A few days after Tropical Storm Andrea rolled through the area, dampening the latter days of the Spoleto and Piccolo Spoleto festivals and forcing J.D. McPherson to seek cover in TD Arena, the weather forecast for the weekend’s closing events included the possibility of more wet weather.
Spoleto Festival Finale
WHAT: The Red Stick Ramblers
WHEN: Gates open at 3:30 p.m.; concert begins at 8:30 p.m.
WHERE: Middleton Place, 4300 Ashley River Road
COST: $30; $15 children 12 and under
MORE INFO: Three bands — ’Olu ’Olu, Rabbitfoot and Mandolin Orange — are scheduled to perform on the Finale Beer Garden Stage, starting at 3:30 p.m. For more information, go to spoletousa.org; 843-579-3100
The Piccolo finale in Hampton Park on Saturday stayed dry and drew thousands. Today, patrons heading out to Middleton Place for picnics and music by the Red Stick Ramblers might not be so lucky.
“We’re going to play that one rain or shine,” said Michael Grofsorean, director of the Wells Fargo Jazz Series. “There’s no alternative. Where can we put it?”
The finale potentially is one of the largest events of the Spoleto Festival. The beautiful location, covered stage and festive atmosphere can pull in huge numbers of ticket holders — when the weather is good.
“In 2010 we had the Carolina Chocolate Drops and sold approximately 3,200 (tickets), which was great,” said Paula Edwards, the festival’s director of marketing and public relations. Last year, about 1,500 people turned out for Cedric Watson & Bijou Creole in the pouring rain, but Edwards is staying positive, thanks to strong advance ticket sales, she said.
“With good weather, which is the key factor here, we’d like to top the 2010 Chocolate Drops,” she said.
The finale is the last piece of the festival’s financial puzzle, as well as the last hoorah. A successful draw can push the festival’s revenue past the break-even point, and put the not-for-profit organization in a good position for next year.
“So we’re keeping our fingers crossed that the weather is going to hold out, and this restructuring, with having the beer garden out there and adding the local music scene to the afternoon, will hopefully draw people out there as well,” Edwards said.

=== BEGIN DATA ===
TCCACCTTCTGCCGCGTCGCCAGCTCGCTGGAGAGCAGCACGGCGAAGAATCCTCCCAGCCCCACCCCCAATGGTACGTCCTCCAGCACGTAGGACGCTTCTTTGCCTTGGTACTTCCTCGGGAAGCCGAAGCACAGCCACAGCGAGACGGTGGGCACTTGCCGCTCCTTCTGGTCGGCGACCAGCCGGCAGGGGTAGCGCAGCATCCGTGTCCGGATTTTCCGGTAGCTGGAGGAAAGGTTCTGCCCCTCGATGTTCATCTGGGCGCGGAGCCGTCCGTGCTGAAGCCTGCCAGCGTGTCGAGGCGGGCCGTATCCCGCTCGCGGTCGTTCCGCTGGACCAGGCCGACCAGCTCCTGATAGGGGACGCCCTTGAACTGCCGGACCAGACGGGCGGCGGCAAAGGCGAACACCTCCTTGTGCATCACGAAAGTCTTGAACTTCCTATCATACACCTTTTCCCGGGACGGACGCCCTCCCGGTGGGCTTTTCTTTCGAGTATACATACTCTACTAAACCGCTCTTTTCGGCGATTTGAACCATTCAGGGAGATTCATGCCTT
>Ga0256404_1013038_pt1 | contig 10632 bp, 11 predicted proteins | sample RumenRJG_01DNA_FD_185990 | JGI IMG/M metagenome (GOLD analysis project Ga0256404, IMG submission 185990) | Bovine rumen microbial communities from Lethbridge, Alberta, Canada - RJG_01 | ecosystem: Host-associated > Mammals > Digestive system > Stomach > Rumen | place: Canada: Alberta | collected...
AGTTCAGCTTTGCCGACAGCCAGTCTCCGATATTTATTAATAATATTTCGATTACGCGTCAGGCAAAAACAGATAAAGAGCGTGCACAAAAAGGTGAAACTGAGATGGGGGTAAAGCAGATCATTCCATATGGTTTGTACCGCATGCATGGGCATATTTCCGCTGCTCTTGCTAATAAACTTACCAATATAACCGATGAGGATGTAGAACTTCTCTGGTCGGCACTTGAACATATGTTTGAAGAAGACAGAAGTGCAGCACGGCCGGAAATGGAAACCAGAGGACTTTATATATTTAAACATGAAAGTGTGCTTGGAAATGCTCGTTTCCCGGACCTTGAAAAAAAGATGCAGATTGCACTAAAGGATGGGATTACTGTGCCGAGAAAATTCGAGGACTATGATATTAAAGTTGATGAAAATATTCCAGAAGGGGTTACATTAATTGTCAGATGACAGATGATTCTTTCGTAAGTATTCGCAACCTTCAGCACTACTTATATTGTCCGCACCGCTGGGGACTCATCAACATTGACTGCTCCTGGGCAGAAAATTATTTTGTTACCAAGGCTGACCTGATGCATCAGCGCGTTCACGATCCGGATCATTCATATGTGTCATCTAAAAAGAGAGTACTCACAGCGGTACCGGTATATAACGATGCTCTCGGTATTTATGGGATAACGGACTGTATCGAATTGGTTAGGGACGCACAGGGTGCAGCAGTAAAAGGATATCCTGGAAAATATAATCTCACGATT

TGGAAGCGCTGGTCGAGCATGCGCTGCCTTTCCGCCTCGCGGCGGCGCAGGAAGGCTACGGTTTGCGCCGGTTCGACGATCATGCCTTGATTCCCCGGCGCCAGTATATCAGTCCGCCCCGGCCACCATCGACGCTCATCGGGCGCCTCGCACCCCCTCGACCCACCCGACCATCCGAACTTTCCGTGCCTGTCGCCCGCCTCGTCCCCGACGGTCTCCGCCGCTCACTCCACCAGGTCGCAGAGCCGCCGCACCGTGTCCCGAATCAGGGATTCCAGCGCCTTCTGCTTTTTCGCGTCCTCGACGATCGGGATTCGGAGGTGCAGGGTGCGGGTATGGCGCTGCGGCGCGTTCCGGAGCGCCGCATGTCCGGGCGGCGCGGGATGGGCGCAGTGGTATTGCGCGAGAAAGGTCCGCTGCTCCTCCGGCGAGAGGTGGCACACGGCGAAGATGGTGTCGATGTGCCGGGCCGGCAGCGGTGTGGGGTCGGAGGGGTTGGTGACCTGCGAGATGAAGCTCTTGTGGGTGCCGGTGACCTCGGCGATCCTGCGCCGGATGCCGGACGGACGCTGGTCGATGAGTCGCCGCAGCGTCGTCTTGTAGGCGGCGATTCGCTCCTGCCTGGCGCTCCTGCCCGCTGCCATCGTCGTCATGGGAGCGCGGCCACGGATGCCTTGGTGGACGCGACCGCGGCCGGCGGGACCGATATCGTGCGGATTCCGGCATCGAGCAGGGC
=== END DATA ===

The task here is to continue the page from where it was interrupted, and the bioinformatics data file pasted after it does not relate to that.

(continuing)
Ah yes, the beer garden.
Adding it last year was an attempt to generate activity earlier in the day, to encourage patrons to take advantage of the 3:30 p.m. gate-opening and have some fun before the headliner took the stage at 8:30 p.m.
Starting at 4:15 today, regional bands, including Charleston-based ‘Olu ‘Olu, Rabbitfoot from Athens, Ga., and Mandolin Orange of Chapel Hill, N.C., will perform in the garden. Picnic food staples, including barbecue, fried chicken and beer on tap, will be available.
The Red Stick Ramblers make Cajun music infused with western swing, jazz and blues. Grofsorean said their music is perfect for big events like the finale.
“This notion of ... playing for a gathering of people who are happy to see each other, talk with each other, dance together, that’s what they come from,” he said. “They have great spirit in what they do and I couldn’t think of a better band or set of musicians for this event.”
Downtown, Piccolo Spoleto’s finale wrapped up Saturday night.
Festival producer Ellen Dressler Moryl said rain would have been unwelcomed, of course, but the festival had a contingency.
“We do have McAlister Field House available,” she said. “We had to put a hold on it and put money down on it in case we (needed) it.”
Corporate sponsors and the popularity of the returning Motown Madness performance helped keep the event free, she said.
“And that raises our reputation of not only producing a great variety of many different art forms, but things that bring people together and build community,” Moryl said.
The Spoleto Festival finale at Middleton Place, with its Frisbees and fireworks, also produces a sense of community.
Grofsorean said the event has evolved into something especially social, a gathering of “the Spoleto tribe.”
“It’s potentially the one event where everyone can come,” he said. “We don’t have any other events scheduled at that time. We close everything else down, and then that’s it and we’re all heading out to Middleton.”
Rain be damned.
“I think the philosophy is to make the best of this day with what it brings us,” Grofsorean added. “We’re not going to get a shot at it again.”
Joseph DiDomizio is a Goldring Arts Journalist from Syracuse University.
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